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Genre: History
Author: Odd Arne Westad
Publisher: Basic Books
Release: 2012-08-28
File: 544 Pages
ISBN-13: 9780465029365

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Documents the burgeoning Chinese presence in Africa to examine China's potentially world-changing role in reshaping Africa's culture and economy.

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Genre: Business & Economics
Author: Howard W. French
Publisher: Vintage
Release: 2014
File: 285 Pages
ISBN-13: 9780307946652

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In 221 B.C. the First Emperor of Qin unified what would become the heart of a Chinese empire whose major features would endure for two millennia. In the first of a six-volume series on the history of imperial China, Lewis highlights the key challenges facing the court officials and scholars who set about governing an empire of such scale and diversity.

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Genre: History
Author: Mark Edward LEWIS
Publisher: Harvard University Press
Release: 2009-06-30
File: 333 Pages
ISBN-13: 9780674040144

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To Western eyes, China is one of the most mysterious and intriguing of all civilizations. The legacy of its long dynastic rule, extending back more than 3,000 years, includes fascinating contributions to philosophy, religion, art, science, and mythology that continue to influence the modern world. China explores the ideas and achievements of this unique culture through a combination of authoritative, accessible scholarship and magnificent imagery. Drawing on the most recent discoveries and theories, the book presents China's history, society, and beliefs from the legends of prehistory to the end of imperial power in 1912. It investigates the key cultural, spiritual, and artistic traditions of this vast civilization and describes the country's major scientific and technological innovations, such as gunpowder, printing, and the compass. An investigation of trading routes, both by land and sea, challenges the conventional view of China as an isolated, insular civilization, stressing instead the impact of its sophisticated society upon the world. A final section discusses the continuing legacy of the imperial period through the turbulent years of the twentieth century up to the present day. A wealth of color photography and imaginative artwork, together with a lively and authoritative text, vividly evokes the pinnacles of Chinese civilization as well as the realities of everyday life, from life in the Imperial court to the most rural villages.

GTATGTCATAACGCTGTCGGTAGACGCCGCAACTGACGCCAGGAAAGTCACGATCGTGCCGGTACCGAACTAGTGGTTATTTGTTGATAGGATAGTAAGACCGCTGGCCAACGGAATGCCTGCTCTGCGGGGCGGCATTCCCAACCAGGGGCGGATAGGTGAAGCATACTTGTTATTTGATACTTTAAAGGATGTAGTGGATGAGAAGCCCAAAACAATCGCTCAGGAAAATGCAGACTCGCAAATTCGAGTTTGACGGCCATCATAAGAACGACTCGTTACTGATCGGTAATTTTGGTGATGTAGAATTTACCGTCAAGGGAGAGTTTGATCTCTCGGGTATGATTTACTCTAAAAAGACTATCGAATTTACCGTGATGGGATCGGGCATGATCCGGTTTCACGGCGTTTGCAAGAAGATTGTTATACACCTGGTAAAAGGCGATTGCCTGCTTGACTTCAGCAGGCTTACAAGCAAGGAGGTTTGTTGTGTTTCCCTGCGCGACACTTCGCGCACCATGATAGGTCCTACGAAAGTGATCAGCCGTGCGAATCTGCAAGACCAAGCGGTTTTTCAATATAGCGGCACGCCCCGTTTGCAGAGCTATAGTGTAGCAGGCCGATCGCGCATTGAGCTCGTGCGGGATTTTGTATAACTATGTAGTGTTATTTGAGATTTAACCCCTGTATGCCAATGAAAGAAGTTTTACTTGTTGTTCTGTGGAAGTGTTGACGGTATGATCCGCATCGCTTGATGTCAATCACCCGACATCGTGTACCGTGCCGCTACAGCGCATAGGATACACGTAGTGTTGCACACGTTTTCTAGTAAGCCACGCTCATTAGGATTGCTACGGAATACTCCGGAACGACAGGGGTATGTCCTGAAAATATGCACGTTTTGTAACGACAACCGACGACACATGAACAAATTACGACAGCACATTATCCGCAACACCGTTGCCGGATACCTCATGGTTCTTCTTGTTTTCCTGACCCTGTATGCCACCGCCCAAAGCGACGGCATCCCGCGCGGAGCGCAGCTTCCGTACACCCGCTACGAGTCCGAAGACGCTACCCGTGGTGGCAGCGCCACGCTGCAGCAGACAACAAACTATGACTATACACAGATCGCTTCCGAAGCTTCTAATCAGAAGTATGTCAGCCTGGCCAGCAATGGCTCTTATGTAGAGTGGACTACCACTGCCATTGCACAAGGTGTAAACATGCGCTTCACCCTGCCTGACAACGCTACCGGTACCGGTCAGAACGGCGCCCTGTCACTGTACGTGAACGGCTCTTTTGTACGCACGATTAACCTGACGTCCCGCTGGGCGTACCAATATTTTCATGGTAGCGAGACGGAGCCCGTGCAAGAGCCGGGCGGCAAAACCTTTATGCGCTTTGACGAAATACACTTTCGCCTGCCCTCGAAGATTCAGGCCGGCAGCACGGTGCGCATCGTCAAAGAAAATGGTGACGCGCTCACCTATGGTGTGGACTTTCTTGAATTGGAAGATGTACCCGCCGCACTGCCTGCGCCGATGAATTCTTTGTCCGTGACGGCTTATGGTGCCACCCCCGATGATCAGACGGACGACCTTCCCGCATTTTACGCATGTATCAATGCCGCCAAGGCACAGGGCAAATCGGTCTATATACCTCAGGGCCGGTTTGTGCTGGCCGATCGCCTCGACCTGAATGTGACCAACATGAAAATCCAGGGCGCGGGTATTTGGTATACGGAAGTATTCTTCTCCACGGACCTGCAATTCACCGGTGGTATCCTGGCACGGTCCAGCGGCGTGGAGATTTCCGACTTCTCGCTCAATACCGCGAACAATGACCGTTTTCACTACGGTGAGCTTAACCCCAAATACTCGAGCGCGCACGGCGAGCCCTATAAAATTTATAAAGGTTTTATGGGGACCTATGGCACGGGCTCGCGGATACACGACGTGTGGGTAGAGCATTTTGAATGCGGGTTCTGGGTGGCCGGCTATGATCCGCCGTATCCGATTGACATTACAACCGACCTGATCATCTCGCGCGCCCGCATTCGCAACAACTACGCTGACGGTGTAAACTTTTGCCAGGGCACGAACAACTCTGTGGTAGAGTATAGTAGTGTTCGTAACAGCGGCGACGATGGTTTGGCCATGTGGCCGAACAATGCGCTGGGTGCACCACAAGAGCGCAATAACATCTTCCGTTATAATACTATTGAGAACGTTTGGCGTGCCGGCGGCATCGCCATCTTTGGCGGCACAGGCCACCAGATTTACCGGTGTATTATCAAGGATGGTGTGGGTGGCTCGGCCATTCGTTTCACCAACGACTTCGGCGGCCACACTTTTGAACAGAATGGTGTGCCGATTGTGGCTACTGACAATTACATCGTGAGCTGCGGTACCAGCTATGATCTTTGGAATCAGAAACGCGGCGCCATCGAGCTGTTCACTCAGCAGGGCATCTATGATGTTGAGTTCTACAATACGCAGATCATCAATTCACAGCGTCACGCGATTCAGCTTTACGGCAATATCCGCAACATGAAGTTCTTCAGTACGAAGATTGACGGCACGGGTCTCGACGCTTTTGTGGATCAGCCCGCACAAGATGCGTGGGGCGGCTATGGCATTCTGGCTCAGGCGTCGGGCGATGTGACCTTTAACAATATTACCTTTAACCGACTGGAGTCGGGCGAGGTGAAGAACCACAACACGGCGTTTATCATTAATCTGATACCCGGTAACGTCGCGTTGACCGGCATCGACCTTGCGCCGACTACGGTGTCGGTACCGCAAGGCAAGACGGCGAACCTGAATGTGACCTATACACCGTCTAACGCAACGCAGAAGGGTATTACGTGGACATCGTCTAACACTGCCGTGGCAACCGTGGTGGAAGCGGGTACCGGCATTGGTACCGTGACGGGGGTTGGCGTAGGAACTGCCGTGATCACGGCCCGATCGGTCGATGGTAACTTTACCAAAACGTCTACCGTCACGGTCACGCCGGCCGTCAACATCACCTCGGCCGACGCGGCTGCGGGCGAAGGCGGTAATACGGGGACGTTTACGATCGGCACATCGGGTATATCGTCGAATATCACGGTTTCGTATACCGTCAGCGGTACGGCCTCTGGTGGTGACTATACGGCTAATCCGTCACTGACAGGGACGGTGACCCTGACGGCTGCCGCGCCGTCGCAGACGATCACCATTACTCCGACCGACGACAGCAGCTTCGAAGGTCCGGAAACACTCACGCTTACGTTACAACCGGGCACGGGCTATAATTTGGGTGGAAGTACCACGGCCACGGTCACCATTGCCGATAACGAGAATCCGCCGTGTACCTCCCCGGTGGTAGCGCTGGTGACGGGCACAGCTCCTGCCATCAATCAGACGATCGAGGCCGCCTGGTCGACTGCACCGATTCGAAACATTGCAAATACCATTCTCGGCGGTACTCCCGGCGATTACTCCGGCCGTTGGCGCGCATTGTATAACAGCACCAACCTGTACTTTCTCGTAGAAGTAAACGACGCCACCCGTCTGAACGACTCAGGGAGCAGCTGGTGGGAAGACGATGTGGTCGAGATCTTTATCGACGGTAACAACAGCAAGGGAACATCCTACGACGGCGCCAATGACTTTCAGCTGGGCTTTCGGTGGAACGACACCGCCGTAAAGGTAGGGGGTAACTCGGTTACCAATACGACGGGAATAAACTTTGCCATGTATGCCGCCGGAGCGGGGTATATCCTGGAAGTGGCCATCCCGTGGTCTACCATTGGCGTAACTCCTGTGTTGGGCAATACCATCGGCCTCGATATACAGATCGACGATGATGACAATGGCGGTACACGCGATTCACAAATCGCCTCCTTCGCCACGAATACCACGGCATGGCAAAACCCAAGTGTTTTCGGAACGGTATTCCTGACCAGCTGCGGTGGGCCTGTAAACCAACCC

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Genre: History
Author: Edward L. Shaughnessy
Publisher: Oxford University Press, USA
Release: 2005
File: 256 Pages
ISBN-13: 0195182871

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This volume explores the history of China between the Mongol reunification of China in 1279 under the Yuan dynasty and the Manchu invasion four centuries later, explaining how climate changes profoundly affected the empire during this period. The Mongol takeover in the 1270s changed the course of Chinese history. The Confucian empire, a millennium and a half in the making, was suddenly thrust under foreign occupation. What China had been before its reunification as the Yuan dynasty in 1279 was no longer what it would be in the future. Four centuries later, another wave of steppe invaders would replace the Ming dynasty with yet another foreign occupation.

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Genre: History
Author: Timothy Brook
Publisher: Harvard University Press
Release: 2010-10-30
File: 335 Pages
ISBN-13: 9780674056206

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Genre: China
Author: Anna Hestler
Publisher:
Release: 2006
File: 111 Pages
ISBN-13: STANFORD:36105128329716